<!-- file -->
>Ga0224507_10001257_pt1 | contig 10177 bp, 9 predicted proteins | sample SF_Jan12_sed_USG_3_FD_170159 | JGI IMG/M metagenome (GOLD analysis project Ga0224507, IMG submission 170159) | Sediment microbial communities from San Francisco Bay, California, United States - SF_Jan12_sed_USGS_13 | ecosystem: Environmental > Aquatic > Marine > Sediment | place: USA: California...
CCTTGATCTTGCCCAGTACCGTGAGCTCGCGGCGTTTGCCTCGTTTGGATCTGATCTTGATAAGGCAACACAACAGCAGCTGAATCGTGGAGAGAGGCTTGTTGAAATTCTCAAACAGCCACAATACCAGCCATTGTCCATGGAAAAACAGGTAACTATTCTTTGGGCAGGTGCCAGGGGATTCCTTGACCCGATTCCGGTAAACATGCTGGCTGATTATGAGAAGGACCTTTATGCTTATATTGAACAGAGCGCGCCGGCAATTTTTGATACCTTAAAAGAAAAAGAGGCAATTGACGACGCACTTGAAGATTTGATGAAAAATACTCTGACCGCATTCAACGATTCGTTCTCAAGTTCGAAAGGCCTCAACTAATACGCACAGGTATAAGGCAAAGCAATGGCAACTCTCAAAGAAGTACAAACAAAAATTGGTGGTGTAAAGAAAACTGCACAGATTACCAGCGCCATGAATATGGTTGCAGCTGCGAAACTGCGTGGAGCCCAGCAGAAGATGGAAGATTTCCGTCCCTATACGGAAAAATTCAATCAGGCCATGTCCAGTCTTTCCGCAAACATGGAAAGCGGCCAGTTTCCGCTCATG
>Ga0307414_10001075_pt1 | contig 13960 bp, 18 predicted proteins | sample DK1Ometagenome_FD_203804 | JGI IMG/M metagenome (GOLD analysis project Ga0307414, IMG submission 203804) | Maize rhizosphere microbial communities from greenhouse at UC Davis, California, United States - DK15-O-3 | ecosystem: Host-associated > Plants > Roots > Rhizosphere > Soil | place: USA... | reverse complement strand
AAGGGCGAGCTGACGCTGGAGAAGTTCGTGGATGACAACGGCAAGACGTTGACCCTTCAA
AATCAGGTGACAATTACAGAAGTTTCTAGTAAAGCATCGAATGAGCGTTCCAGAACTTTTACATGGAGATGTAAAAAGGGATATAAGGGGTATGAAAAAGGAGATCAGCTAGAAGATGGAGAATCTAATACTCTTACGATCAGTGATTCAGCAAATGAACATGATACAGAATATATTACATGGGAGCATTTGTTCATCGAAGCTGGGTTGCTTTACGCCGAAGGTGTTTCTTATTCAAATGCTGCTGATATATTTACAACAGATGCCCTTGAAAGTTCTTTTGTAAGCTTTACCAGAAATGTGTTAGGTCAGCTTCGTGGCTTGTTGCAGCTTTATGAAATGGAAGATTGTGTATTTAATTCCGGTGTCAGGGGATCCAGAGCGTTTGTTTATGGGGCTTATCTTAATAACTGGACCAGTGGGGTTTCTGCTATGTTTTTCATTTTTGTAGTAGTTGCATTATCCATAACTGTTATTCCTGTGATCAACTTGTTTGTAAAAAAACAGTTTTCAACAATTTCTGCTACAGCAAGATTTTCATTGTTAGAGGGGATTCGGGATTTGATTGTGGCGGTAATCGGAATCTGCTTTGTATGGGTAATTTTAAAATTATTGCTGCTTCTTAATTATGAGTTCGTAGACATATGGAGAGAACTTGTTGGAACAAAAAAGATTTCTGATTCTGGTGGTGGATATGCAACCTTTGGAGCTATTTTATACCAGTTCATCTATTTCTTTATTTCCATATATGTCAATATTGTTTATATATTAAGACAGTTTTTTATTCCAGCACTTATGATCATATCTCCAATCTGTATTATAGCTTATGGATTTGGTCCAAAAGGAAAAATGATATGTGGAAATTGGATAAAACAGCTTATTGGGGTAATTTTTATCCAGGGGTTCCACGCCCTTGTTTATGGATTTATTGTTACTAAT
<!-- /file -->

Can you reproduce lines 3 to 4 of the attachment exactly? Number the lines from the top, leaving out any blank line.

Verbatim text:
>Ga0307414_10001075_pt1 | contig 13960 bp, 18 predicted proteins | sample DK1Ometagenome_FD_203804 | JGI IMG/M metagenome (GOLD analysis project Ga0307414, IMG submission 203804) | Maize rhizosphere microbial communities from greenhouse at UC Davis, California, United States - DK15-O-3 | ecosystem: Host-associated > Plants > Roots > Rhizosphere > Soil | place: USA... | reverse complement strand
AAGGGCGAGCTGACGCTGGAGAAGTTCGTGGATGACAACGGCAAGACGTTGACCCTTCAA